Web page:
The diffusion of AI into everyday life via consumer products like smartphones and home assistants like Amazon Echo and Google Home has progressed to the point that they are now taken-for-granted presences, utilized readily and casually. For instance: my roommate kindly offers to walk my dog this afternoon and asks me what time would be best. I tell him between 1 and 2pm. Right away he addresses his Apple Watch: “Hey Siri — set an alarm for 1:30.” Why does he prefer this to setting an alarm manually? Giving the verbal command takes five seconds; typing in the command might take only 15 or 20, but that’s still three to five times as long. Also, he has a guitar in his lap. Giving the verbal command is physically easier. This is one small, almost insignificant, example of AI saving time by enabling multi-tasking. Multiply this over the course of a day, or a lifetime, and there’s the potential to save a lot of time. There’s also a feeling of empowerment, of being in charge, the conductor of one’s life, waving a verbal baton and seeing one’s desires fulfilled frictionlessly–or maybe occasionally having to enunciate more clearly. It helps the user feel more autonomous. Put simply: AI makes it easier to do things! To hear the news, to get the weather forecast, to turn on the lights, to hear a favorite song, and on and on.
The catch is that these technologies are bound up with what Harvard’s Shoshana Zuboff calls “surveillance capitalism.” In exchange for the utility provided by AI, users allow themselves to be surveilled, conceding much of their privacy and allowing themselves to be subject to the personally-targeted advertising that has supercharged the economic growth of Google and Facebook. But while that makes AI sound potentially dangerous for the user, the articles in this module indicate that most people accept this trade-off happily, and many people even feel positively about the advertising they see (Perdiman, 2018).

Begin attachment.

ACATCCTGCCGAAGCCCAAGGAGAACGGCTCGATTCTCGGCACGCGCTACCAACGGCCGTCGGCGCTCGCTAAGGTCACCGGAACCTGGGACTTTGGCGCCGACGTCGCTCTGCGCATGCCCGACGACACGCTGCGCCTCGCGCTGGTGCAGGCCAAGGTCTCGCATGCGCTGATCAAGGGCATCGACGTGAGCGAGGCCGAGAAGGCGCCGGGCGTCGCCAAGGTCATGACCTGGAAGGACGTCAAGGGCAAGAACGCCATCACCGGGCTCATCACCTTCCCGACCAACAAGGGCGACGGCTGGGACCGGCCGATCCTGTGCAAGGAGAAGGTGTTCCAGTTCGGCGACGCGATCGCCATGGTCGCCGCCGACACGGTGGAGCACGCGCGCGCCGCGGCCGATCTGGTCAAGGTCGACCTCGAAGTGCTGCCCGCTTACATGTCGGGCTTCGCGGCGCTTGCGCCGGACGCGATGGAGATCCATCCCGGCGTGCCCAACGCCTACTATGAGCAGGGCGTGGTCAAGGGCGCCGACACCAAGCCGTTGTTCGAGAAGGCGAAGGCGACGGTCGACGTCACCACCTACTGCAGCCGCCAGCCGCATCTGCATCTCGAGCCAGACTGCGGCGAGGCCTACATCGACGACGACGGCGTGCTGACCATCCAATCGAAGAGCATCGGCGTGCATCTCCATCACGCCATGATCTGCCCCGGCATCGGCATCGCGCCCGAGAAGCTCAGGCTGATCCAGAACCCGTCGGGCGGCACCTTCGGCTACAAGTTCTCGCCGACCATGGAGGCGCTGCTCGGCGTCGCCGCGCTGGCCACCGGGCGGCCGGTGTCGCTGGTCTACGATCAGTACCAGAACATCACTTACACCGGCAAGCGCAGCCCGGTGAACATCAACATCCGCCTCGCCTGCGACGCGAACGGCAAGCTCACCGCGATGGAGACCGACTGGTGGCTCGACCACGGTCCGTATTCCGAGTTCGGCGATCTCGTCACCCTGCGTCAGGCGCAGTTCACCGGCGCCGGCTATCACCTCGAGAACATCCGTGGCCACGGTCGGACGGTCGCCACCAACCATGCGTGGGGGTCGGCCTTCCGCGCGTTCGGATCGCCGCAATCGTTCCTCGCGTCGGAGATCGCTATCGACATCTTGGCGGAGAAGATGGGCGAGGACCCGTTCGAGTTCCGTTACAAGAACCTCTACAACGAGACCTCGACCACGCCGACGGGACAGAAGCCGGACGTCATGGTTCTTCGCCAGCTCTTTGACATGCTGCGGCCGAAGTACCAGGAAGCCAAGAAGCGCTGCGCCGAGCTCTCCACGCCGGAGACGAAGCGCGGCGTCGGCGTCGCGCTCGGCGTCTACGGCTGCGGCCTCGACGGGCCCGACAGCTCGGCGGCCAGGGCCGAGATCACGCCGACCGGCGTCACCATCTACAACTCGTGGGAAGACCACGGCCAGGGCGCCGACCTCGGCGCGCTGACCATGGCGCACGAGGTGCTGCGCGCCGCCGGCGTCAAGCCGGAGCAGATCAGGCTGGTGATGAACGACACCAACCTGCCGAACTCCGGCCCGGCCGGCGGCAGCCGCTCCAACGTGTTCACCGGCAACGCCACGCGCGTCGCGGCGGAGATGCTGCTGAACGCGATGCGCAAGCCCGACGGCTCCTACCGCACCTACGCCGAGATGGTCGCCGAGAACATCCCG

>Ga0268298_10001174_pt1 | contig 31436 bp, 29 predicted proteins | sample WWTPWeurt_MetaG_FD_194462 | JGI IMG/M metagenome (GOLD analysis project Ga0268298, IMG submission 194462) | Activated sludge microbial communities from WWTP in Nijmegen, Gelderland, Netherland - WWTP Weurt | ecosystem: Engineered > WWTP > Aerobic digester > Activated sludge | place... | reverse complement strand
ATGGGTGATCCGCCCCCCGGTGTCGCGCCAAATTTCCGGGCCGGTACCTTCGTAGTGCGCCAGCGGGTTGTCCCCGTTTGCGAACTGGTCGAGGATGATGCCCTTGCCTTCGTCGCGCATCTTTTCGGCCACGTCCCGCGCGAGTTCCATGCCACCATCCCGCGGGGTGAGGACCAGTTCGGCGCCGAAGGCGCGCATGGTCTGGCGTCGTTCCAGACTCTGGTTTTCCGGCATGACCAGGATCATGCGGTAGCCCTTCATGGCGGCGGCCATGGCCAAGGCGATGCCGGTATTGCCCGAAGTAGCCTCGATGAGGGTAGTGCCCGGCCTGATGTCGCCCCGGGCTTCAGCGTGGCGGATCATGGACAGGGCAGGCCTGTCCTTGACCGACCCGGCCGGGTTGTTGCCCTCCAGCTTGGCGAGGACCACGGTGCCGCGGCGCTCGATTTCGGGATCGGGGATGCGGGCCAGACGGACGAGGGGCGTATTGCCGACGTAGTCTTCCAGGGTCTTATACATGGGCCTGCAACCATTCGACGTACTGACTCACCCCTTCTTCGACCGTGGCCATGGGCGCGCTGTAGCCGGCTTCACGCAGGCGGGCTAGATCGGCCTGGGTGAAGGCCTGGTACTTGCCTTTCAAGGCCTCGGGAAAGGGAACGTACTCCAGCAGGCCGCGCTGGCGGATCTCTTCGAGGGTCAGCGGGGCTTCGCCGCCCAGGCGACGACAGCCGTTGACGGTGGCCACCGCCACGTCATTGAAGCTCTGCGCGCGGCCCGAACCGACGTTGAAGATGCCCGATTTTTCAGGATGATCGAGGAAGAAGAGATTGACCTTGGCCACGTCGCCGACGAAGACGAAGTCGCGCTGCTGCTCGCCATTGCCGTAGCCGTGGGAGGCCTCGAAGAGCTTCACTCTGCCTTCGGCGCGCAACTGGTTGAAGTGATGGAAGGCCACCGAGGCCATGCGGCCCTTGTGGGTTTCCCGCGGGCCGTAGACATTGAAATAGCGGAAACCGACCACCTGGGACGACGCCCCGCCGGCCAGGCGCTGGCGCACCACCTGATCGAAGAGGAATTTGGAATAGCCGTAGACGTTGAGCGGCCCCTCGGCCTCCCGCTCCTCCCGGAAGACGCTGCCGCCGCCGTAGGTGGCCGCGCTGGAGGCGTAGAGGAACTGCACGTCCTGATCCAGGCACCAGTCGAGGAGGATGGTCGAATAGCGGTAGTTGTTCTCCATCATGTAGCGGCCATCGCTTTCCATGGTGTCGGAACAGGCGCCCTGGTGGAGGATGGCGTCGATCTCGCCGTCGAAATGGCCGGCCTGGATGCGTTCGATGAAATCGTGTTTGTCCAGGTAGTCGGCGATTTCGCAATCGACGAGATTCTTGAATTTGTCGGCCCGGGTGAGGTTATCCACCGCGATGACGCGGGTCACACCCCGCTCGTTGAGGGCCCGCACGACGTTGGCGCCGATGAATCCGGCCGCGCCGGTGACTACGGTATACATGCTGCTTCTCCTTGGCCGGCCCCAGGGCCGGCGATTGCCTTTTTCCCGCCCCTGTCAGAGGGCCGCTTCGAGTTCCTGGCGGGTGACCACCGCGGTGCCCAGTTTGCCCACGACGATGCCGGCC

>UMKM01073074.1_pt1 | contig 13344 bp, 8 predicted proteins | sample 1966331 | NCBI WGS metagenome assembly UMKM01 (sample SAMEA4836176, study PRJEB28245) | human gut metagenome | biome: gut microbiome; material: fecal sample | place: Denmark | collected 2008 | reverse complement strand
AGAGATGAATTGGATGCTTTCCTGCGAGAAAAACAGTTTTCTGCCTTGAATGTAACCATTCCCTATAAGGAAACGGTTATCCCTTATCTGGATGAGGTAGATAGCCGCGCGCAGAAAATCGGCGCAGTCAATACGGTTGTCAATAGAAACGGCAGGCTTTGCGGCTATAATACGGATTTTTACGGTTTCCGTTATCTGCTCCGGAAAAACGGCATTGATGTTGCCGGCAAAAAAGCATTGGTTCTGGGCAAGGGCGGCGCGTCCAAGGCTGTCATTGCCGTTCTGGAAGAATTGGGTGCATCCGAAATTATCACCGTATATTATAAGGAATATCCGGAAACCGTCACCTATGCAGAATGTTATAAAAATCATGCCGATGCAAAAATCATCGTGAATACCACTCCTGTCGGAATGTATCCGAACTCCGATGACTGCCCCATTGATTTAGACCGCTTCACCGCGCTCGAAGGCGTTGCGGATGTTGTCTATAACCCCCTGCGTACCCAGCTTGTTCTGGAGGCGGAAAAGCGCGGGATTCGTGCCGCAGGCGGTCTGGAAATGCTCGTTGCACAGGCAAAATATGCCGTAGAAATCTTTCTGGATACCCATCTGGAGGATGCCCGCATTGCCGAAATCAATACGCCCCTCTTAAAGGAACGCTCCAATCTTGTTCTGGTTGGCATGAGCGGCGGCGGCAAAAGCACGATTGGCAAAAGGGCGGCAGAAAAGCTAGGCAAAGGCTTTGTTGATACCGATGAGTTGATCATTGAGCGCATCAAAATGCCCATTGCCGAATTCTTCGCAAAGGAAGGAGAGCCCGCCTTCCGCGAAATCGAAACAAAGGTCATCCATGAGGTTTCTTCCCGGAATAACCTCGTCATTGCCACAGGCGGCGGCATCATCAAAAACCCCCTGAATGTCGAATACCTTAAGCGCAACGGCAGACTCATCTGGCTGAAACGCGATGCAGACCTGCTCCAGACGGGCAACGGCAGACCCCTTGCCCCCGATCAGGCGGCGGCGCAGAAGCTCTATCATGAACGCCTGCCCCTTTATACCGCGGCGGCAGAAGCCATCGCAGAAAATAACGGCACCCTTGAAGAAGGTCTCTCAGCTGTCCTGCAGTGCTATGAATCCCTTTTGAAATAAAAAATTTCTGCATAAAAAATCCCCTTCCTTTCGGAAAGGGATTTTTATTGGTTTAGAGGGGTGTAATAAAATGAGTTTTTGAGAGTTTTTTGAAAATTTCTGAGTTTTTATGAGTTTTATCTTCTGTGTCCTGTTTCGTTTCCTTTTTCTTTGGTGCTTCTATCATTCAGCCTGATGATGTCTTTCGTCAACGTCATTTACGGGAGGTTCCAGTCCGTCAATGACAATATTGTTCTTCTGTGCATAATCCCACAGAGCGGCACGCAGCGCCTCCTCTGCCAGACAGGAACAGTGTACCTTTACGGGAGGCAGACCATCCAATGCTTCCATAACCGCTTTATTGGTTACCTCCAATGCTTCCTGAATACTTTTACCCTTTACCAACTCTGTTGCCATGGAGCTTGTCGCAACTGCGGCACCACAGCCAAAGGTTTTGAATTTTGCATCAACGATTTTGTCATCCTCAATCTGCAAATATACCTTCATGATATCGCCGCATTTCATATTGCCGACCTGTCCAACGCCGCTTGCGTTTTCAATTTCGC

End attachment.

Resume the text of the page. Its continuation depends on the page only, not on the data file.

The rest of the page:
What does all this mean for libraries? One of the pillars of library values, articulated in ALA’s Library Bill of Rights, is the protection of privacy (ALA, 2019). Libraries provide a wealth of information to users while asking little of users in exchange. But does this also mean that libraries are less able to provide the personalized, data-driven service that people increasingly expect? For instance, by default most libraries do not keep records of users’ prior checkouts. Sometimes users come up to us and ask us for information on their past checkouts even though we don’t have it! We tell them they can enable tracking of their history in their Bibliocommons account, but we can’t see this history on our side. How do libraries compete with corporate information providers that make their business by catering to users’ personal desires and putting fulfillment right at their fingertips?
I liked Griffey’s distinction between the remote data analysis approach of Google and the local, device-based analysis used by Apple (2019). He is right to recommend that the local analysis approach should be used by libraries wherever possible. I’m not a budding systems librarian, but it seems to me a sensible suggestion by Griffey that libraries should take advantage of machine learning to make their offerings more “discoverable.” I think library collections can be analyzed and better promoted with the help of AI analysis without sharing private information remotely. It’s all a matter of library leaders making the correct calls when they’re negotiating with providers of AI technology. Hopefully, libraries can band together in new or existing consortia so that they can leverage AI in a cost effective way without resorting to contracting with large, for-profit companies.
What seems potentially tricker to me is how libraries can interface their content with consumer appliances like Echo and Google Home. Stephens (2018) suggests some intriguing possibilities, like syncing library audio content to these devices. While I was initially skeptical of this because such compatibility might seem to Amazon to pose a threat to Audible sales and subscriptions, there is a precedent for this kind of thing, since many libraries offer ebook checkouts that work with Kindle.
Overall, I think there are ways for libraries to integrate their services and content with consumer AI systems, but this is a path that must be tread carefully, making sure to avoid sacrificing the library’s important value of privacy.
ALA. (2019). Library Bill of Rights. Retrieved from: http://www.ala.org/advocacy/intfreedom/librarybill
Griffey, J. (2019, March 1). AI and machine learning: The challenges of artificial. American Libraries. Retrieved from: https://americanlibrariesmagazine.org/2019/03/01/ai-machine-learning-libraries/